“We have a Presidential election coming. Science and technology have played at best minor roles in the primary campaigns. Now that we have a limited candidate pool, it is time for our community to be heard.
“A debate on science has been proposed and some 15,000 people and many organizations have signed onto the proposal. We should write to the candidates and encourage them to participate.
“Their view of science, whether they want to hear its conclusions or want to hide from them, whether they want to have the thinking of our community represented in the White House or relegated to a distant office, whether they will support intensive investigation of alternative energy sources, whether they will liberate the biomedical community to fully investigate the power of stem cell technology, whether they will face the reality that abstinence is not the only way to protect people against HIV transmission, whether they will provide leadership or bury their head in the sand when tough choices must be made, whether they will leave a better country than the one they inherit, all of these are critical questions with which they should be faced.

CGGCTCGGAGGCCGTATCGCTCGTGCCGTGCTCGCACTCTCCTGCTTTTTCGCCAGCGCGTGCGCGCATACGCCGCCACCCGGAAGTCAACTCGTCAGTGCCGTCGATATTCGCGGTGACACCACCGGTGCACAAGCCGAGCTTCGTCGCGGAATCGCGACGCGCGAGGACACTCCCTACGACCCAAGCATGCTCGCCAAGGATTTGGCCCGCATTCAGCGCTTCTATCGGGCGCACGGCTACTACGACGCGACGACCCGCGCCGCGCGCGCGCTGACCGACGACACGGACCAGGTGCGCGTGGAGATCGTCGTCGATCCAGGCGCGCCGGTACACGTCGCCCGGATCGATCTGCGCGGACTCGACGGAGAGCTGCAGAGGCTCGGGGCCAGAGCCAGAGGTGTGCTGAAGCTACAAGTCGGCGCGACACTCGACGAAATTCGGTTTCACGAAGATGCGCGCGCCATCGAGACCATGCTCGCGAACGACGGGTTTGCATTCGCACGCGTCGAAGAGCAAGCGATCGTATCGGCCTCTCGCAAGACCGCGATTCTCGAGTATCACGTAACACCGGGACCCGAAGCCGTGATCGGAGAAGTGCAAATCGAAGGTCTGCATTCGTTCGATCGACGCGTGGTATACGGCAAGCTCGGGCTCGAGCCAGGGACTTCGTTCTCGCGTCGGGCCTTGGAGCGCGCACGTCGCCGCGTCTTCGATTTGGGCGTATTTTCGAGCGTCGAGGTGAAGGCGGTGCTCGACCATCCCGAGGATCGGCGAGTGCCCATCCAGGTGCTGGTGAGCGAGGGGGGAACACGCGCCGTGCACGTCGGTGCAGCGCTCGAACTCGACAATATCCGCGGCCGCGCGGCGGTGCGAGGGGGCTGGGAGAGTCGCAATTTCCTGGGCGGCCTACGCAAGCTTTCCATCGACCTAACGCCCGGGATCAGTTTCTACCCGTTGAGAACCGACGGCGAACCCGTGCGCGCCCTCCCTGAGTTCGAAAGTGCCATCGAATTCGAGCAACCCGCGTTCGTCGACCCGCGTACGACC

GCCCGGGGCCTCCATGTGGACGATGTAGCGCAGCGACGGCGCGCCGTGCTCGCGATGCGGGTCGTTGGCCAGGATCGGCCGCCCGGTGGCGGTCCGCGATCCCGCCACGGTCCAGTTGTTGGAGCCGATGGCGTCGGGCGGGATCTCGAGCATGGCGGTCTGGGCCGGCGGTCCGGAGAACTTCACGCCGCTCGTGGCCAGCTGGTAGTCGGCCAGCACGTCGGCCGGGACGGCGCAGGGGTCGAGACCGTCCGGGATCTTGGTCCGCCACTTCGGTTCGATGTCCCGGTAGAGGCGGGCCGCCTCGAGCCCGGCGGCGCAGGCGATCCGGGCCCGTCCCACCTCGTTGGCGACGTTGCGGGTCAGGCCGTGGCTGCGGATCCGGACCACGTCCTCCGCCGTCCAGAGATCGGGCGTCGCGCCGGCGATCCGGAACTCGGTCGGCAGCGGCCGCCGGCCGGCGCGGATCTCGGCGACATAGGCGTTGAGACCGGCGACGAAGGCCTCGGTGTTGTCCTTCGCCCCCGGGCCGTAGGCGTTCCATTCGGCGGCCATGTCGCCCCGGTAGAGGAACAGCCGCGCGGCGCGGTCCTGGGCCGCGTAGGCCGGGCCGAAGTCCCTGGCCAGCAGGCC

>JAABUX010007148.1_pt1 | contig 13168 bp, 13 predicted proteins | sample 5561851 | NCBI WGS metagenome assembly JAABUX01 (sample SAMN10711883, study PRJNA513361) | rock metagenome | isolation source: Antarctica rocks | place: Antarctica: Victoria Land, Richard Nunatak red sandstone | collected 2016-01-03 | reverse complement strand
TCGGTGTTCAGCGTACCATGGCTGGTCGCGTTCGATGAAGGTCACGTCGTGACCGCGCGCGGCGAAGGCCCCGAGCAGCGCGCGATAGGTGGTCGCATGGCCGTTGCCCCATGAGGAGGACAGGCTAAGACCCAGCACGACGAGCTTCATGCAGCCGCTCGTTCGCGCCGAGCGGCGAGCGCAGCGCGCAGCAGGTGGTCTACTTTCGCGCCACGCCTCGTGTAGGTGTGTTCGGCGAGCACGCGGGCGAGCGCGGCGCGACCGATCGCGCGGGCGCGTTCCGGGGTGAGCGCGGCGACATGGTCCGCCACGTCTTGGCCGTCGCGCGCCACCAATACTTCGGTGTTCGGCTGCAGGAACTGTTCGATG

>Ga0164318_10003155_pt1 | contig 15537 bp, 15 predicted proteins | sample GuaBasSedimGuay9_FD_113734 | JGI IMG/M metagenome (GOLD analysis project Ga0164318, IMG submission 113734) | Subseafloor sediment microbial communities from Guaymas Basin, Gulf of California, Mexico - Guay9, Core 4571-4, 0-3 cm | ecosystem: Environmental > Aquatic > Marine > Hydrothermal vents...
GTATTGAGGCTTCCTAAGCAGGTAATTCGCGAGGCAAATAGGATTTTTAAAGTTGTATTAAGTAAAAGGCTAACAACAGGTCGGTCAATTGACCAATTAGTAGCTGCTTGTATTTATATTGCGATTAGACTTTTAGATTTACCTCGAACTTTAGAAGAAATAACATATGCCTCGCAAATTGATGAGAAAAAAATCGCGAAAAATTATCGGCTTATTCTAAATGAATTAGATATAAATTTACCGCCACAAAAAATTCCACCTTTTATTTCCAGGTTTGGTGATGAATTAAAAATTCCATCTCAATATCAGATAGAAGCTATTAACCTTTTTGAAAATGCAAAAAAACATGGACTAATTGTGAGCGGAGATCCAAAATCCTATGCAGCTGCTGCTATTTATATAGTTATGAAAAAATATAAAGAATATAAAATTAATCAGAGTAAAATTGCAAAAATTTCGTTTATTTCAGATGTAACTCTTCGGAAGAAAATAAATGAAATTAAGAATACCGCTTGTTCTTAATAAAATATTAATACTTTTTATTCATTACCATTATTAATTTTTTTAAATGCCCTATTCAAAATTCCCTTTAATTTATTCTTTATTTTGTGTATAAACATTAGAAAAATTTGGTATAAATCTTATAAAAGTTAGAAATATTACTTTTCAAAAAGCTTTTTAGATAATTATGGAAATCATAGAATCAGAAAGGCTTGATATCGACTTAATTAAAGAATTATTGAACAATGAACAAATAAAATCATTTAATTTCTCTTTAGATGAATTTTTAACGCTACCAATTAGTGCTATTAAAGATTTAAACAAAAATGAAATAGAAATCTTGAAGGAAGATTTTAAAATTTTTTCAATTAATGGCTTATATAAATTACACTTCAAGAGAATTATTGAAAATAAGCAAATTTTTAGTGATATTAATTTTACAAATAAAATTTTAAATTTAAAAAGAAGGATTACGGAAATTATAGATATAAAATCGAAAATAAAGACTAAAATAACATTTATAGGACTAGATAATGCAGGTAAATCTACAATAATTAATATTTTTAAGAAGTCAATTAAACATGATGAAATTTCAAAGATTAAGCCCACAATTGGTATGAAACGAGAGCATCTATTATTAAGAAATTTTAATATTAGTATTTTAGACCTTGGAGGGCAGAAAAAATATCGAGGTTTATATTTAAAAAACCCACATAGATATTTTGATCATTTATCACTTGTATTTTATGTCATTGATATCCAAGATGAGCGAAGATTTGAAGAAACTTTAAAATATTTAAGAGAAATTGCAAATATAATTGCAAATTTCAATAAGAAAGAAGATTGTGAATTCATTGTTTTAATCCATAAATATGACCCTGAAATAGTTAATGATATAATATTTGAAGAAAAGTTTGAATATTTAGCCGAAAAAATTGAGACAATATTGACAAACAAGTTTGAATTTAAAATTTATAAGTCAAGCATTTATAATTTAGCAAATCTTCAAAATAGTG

Friday, February 15, 2008
David Baltimore on the Science Debate
Bear with me for yet another post about the Science Debate in 2008. Nobel Laureate David Baltimore, President of the American Association for the Advancement of Science (AAAS) spoke today at their annual meeting in Boston. The following excerpt from his talk fully underscores how seriously most scientists consider this issue, especially for this election cycle.